The road to Na/Cl2 and Li/Cl2 rechargeable batteries

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We are glad that our work on “Rechargeable Na/Cl2 and Li/Cl2 batteries” was published in Nature: https://www.nature.com/articles/s41586-021-03757-z,     https://news.stanford.edu/2021/08/25/researchers-make-alkali-metal-chlorine-batteries-rechargeable/.

The manuscript was submitted late in September 2020, at a depressing time when we were deep in the COVID-19 pandemic. Almost a year later, after three rounds of revision and rebuttal (a total of more than 100 pages of rebuttal written), numerous new additional experiments performed under highly strict pandemic safety protocols, the manuscript was finally accepted. Nature’s review system worked great for this work, the comments of four reviewers were critical, demanding and harsh at times but were insightful and constructive, leading to a much improved manuscript at the end. We are grateful to the reviewers who really made this a better work. We are also grateful to the editors at Nature, as we learned that three editors handled this manuscript and a fourth editor was consulted from a Nature sister journal. This was one of the most rigorous reviews that our group’s work has gone through, leading to a publication that we are very proud of.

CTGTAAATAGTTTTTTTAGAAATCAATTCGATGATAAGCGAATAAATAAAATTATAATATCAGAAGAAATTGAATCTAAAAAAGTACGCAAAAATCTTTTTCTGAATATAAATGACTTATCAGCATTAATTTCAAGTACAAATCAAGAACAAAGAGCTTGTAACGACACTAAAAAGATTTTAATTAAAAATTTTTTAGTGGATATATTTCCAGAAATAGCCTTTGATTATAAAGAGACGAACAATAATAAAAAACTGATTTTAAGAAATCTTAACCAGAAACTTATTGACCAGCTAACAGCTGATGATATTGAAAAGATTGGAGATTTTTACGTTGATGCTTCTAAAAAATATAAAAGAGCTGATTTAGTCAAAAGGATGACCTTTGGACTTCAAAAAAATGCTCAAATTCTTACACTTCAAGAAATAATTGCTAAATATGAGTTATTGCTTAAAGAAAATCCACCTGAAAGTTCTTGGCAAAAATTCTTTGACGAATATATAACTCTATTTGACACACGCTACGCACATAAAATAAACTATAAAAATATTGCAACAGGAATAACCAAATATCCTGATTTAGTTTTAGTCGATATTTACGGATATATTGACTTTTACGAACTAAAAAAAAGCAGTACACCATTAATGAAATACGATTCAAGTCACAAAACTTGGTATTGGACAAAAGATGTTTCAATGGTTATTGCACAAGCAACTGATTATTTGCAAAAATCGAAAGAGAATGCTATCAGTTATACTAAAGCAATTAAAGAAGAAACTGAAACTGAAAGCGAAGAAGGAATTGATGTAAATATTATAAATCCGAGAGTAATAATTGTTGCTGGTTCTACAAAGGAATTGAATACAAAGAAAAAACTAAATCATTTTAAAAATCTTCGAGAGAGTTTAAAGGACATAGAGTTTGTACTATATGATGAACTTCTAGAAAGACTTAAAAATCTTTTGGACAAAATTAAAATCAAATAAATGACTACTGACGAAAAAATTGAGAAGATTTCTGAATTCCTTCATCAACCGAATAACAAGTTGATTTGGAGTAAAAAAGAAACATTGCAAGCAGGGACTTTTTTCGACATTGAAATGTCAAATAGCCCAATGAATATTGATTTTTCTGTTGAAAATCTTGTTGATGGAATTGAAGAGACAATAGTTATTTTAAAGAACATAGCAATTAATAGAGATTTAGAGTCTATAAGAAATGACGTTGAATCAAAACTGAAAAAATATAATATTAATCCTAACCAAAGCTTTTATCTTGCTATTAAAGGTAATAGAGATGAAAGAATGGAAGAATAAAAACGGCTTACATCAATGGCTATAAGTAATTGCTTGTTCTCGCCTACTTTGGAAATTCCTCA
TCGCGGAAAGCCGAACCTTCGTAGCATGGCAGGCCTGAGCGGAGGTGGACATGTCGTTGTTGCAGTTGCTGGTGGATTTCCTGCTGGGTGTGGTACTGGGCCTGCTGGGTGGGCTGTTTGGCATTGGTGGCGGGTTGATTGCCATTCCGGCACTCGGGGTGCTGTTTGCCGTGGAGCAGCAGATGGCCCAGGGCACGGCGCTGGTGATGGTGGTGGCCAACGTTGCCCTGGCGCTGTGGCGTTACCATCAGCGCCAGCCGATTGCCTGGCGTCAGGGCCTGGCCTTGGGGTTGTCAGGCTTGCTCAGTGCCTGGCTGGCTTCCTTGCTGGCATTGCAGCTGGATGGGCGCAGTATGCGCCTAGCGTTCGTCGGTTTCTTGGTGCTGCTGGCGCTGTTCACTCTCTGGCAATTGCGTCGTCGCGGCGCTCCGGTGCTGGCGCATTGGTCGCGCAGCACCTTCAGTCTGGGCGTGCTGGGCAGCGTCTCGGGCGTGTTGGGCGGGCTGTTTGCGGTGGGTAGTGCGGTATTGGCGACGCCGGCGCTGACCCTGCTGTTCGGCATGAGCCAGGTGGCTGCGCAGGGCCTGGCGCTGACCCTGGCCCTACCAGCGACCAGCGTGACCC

To be honest we did not start out to invent the alkali-metal/chlorine batteries. The story was that we made a rechargeable Na metal battery first, and then over a period of 6-12 months we gradually figured out that the main capacity of the secondary battery came from Na/Na+ redox in the negative electrode and Cl2/NaCl redox in the positive electrode. We then extended the idea to Li/Cl2 battery.